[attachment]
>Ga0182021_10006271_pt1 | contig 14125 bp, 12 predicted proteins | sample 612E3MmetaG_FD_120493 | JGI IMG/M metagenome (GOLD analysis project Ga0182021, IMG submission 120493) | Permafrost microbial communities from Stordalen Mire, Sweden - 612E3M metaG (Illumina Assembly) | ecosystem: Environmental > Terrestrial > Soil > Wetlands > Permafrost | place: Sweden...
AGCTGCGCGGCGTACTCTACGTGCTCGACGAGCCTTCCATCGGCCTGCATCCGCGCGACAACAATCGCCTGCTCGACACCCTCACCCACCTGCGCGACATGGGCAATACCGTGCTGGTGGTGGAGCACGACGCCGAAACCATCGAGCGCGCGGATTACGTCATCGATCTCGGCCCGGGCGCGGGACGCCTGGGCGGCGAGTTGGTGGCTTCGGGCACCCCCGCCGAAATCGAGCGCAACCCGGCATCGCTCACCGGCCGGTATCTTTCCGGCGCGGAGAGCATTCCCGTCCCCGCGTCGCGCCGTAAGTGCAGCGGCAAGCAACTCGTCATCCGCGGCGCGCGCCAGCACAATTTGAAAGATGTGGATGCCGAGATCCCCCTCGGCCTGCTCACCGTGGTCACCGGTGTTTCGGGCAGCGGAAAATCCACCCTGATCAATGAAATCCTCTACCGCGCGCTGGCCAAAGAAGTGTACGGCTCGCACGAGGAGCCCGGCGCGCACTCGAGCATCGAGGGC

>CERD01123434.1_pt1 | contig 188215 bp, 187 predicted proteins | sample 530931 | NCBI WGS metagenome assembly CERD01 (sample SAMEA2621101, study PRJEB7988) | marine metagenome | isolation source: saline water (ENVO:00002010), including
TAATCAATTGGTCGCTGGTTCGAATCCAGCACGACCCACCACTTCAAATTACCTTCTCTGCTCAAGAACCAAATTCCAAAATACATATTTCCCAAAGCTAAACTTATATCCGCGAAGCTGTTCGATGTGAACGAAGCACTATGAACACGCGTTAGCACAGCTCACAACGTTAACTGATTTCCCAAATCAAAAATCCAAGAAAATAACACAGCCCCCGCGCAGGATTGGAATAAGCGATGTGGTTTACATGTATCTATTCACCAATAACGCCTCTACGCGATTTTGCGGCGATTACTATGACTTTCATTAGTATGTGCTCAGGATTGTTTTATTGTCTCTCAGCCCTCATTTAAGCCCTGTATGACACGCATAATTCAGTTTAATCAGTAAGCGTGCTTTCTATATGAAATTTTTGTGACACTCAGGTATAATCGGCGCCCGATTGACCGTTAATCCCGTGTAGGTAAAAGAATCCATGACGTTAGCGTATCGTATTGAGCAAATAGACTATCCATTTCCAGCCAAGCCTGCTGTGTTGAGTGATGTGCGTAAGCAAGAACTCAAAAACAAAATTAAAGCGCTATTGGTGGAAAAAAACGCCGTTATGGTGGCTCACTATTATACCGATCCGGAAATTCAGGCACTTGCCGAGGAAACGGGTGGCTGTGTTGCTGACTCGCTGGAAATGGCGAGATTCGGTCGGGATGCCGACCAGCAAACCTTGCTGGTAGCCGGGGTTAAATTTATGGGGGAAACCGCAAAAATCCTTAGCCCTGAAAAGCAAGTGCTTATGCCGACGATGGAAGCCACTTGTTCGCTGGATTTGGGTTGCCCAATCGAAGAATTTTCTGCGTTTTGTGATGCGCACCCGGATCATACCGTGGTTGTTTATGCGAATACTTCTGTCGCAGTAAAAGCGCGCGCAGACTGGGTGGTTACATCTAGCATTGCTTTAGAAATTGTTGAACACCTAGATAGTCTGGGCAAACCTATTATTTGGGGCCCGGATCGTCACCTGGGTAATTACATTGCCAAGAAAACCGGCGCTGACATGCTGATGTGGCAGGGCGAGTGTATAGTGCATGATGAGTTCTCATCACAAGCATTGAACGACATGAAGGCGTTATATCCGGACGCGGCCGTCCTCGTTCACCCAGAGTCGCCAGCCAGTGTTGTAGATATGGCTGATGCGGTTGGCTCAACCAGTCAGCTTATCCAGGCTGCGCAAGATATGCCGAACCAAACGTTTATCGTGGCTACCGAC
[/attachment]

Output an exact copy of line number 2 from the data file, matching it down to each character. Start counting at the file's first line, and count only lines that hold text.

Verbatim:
AGCTGCGCGGCGTACTCTACGTGCTCGACGAGCCTTCCATCGGCCTGCATCCGCGCGACAACAATCGCCTGCTCGACACCCTCACCCACCTGCGCGACATGGGCAATACCGTGCTGGTGGTGGAGCACGACGCCGAAACCATCGAGCGCGCGGATTACGTCATCGATCTCGGCCCGGGCGCGGGACGCCTGGGCGGCGAGTTGGTGGCTTCGGGCACCCCCGCCGAAATCGAGCGCAACCCGGCATCGCTCACCGGCCGGTATCTTTCCGGCGCGGAGAGCATTCCCGTCCCCGCGTCGCGCCGTAAGTGCAGCGGCAAGCAACTCGTCATCCGCGGCGCGCGCCAGCACAATTTGAAAGATGTGGATGCCGAGATCCCCCTCGGCCTGCTCACCGTGGTCACCGGTGTTTCGGGCAGCGGAAAATCCACCCTGATCAATGAAATCCTCTACCGCGCGCTGGCCAAAGAAGTGTACGGCTCGCACGAGGAGCCCGGCGCGCACTCGAGCATCGAGGGC